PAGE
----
Sooner or later, a patient with a deadly virus will be brought to the University of Texas Medical Branch in Galveston. What should islanders think?
First, let’s get clear about what likely would happen.
As researchers at the Galveston National Laboratory like to say, it’s not going to be news when Ebola arrives on the island. That was news 10 years ago, when the lab opened on the campus of the medical branch. The Ebola virus and many other deadly pathogens have been under study here as a matter of routine. There have been no infections.
To get certified for this kind of research, the national lab had to have provisions for a worst-case scenario. What if researchers were infected? Provisions have been in place for years for providing care for occupational cases.
You can’t really provide care in the kind of protective space suits that researchers wear. How would you do it?
You would limit access to a few doctors and nurses to minimize the risk of spreading the disease. Those caregivers would have impermeable suits with gloves and masks that are tight fitting. The care would be provided in secure, isolated spaces.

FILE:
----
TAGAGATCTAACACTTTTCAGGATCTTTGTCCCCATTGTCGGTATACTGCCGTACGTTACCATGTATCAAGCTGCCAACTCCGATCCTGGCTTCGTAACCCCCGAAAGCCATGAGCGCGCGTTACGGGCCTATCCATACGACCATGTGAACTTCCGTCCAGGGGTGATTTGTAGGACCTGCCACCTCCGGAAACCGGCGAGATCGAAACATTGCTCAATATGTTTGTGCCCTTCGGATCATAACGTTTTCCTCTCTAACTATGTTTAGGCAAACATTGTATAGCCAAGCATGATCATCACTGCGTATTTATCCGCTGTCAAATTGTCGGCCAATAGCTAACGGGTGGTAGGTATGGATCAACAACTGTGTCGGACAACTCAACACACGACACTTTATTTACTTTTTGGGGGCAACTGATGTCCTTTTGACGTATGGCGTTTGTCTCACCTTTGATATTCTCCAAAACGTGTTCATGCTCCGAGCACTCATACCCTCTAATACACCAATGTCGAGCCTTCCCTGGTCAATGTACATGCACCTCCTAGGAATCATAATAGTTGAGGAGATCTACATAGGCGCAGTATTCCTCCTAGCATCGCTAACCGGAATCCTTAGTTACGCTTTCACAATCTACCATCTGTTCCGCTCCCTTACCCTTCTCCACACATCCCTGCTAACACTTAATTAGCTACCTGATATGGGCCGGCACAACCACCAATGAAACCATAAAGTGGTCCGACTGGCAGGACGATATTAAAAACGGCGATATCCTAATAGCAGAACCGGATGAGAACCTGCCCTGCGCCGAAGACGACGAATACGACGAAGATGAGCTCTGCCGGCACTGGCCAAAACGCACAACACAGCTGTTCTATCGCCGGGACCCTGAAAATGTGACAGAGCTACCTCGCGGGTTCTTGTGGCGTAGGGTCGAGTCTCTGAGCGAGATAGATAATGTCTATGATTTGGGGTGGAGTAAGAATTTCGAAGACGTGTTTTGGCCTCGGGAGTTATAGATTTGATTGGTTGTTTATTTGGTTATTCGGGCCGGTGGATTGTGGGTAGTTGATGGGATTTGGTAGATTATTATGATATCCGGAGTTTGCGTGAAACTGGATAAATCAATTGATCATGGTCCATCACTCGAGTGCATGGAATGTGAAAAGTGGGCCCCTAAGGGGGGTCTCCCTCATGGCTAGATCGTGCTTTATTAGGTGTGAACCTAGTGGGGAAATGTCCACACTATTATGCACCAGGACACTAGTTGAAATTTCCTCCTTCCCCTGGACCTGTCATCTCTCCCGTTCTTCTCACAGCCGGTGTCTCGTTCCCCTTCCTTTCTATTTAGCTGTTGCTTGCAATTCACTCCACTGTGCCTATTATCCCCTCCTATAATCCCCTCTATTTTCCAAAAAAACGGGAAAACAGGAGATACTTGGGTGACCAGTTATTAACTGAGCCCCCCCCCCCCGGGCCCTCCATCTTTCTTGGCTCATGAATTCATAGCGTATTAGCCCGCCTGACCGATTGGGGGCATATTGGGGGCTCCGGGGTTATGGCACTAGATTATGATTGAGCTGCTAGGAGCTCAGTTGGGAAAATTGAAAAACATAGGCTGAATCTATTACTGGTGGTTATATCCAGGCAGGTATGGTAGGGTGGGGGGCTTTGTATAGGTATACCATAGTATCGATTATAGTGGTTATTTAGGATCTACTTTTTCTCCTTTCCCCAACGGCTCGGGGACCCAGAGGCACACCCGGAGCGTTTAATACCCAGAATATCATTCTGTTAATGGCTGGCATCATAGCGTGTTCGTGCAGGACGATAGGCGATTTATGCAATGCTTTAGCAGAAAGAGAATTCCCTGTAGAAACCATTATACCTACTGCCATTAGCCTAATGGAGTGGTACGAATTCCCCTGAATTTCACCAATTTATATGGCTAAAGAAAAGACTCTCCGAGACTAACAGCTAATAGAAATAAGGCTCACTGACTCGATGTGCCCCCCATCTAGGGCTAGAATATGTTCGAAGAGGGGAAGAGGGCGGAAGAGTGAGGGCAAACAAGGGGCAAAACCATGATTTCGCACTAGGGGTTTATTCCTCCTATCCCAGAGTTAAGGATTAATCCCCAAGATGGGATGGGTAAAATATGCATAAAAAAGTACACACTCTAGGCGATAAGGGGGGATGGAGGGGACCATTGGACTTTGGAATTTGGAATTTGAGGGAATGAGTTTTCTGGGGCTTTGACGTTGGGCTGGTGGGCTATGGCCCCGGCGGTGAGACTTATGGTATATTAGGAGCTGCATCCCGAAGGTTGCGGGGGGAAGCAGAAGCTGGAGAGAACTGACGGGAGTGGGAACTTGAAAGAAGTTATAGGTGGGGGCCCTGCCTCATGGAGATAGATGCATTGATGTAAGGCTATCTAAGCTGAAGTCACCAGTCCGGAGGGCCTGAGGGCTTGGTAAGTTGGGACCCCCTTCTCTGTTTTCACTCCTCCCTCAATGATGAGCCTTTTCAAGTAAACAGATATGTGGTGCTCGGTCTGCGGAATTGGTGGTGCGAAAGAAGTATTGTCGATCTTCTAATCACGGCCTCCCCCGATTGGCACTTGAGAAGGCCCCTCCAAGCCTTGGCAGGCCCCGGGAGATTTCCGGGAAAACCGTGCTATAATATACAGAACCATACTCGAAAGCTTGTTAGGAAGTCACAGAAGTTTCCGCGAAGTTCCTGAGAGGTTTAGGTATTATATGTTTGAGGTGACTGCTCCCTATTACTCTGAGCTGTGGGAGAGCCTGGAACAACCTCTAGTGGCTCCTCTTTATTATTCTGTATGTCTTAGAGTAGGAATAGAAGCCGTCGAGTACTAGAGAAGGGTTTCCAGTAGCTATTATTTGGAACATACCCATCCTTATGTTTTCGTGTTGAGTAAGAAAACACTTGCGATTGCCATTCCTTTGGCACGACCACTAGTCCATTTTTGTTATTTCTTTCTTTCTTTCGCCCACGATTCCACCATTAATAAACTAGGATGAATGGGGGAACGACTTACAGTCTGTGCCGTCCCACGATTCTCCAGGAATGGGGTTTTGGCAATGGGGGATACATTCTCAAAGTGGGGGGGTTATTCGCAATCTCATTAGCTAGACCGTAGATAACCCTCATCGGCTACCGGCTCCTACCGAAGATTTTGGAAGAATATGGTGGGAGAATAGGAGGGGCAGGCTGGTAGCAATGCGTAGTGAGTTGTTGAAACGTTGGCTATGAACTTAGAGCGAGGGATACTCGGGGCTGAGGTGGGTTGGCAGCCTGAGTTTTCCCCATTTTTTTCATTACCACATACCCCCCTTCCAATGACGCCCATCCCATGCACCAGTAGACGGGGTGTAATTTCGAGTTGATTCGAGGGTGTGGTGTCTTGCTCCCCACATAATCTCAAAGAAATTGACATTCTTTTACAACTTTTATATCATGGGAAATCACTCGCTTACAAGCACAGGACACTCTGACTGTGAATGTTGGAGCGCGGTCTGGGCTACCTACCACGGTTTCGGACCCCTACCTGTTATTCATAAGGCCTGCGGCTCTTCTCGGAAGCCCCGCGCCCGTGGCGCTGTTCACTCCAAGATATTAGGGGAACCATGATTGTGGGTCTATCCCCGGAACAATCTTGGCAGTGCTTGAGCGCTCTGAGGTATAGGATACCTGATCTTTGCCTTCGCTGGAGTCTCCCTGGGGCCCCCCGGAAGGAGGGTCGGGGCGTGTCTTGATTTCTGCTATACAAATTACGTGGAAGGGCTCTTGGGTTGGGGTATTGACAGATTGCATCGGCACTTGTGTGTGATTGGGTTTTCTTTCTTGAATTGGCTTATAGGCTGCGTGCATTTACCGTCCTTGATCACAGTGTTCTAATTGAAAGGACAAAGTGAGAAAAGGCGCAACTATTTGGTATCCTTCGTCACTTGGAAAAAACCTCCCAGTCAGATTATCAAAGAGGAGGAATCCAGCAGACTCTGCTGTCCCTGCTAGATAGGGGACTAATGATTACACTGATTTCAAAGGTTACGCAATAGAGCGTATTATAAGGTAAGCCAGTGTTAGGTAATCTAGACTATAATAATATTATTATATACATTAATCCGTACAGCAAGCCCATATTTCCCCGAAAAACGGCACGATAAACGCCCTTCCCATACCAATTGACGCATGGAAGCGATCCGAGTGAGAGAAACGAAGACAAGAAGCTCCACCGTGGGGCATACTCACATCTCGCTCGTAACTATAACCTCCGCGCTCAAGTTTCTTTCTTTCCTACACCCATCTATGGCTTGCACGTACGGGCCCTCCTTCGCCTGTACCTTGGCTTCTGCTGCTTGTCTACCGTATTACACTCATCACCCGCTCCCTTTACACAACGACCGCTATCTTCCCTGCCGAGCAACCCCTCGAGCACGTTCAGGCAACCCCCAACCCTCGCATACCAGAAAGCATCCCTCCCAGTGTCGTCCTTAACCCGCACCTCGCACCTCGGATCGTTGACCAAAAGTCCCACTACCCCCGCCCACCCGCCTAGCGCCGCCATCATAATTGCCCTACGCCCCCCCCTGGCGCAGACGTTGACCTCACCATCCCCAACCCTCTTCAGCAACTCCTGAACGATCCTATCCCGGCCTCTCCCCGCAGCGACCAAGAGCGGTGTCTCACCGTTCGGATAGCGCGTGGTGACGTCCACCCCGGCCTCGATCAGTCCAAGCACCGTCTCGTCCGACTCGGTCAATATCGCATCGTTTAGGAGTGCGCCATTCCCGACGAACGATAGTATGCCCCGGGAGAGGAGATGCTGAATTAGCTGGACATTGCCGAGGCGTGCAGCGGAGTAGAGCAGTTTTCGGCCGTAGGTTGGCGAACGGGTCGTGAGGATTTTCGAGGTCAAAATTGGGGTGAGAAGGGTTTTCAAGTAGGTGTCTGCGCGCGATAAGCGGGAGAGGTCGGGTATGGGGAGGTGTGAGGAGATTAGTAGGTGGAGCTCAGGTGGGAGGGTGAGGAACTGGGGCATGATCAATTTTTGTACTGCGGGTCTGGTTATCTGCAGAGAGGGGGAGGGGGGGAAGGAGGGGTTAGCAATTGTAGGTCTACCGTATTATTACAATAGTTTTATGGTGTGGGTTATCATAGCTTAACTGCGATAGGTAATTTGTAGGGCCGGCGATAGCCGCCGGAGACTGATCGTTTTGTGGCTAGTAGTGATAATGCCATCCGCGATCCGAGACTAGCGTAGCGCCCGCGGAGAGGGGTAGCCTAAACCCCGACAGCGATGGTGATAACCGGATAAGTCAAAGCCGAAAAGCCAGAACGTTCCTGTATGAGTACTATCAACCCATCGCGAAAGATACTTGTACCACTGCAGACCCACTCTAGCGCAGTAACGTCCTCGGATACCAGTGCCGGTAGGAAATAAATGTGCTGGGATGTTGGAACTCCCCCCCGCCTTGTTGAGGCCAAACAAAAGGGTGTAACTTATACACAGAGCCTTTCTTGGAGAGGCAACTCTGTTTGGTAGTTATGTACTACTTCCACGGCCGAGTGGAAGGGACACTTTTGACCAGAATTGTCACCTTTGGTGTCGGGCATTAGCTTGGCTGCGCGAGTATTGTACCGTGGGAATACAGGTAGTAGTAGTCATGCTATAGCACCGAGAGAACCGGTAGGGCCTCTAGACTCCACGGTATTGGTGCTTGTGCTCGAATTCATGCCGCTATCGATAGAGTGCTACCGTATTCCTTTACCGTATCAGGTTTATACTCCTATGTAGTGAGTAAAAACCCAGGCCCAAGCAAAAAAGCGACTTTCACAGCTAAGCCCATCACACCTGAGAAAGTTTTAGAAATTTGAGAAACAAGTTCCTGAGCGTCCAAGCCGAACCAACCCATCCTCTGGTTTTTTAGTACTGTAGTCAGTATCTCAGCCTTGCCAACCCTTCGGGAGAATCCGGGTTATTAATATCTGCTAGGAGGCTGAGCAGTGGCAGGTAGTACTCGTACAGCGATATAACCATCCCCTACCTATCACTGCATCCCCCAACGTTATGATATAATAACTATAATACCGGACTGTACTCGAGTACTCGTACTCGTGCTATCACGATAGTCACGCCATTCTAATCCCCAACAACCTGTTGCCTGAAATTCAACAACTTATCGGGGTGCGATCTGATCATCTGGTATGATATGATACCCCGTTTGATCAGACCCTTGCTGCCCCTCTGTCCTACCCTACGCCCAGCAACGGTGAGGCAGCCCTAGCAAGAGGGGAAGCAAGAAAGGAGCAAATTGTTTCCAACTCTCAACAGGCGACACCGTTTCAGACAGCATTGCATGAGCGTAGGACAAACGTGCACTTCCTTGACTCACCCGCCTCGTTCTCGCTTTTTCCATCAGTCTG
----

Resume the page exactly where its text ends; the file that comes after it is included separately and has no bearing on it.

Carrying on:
The medical branch has space available for those occupational cases — and it has five other rooms in another building available for clinical cases.
Those rooms are sealed off and were designed for cases where the risk of contagion is extremely high.
The most valuable part of this infrastructure is the human infrastructure.
The campus is the home of the National Biocontainment Training Center. People across the nation come the island to learn the protocols and procedures. This is the place that trains the trainers.
On Friday, there were no plans to bring Ebola patients to the University of Texas Medical Branch. But if the folks at the medical branch had to provide care, they could. And those of us who are their neighbors could be confident that the disease would be contained.
Consider the alternative. What would happen if a person with such a disease showed up at a community hospital in rural Texas and stayed there?
The person might be cared for by good-hearted but ill-prepared people. Health care workers might get infected, and the disease might spread, just as Ebola spread in West Africa.
What’s to stop that from happening in Texas?
The best defense is to get infected people to places like the University of Texas Medical Branch — places that have folks with the expertise to do the job.
The rest of us ought to support them and let them do their jobs.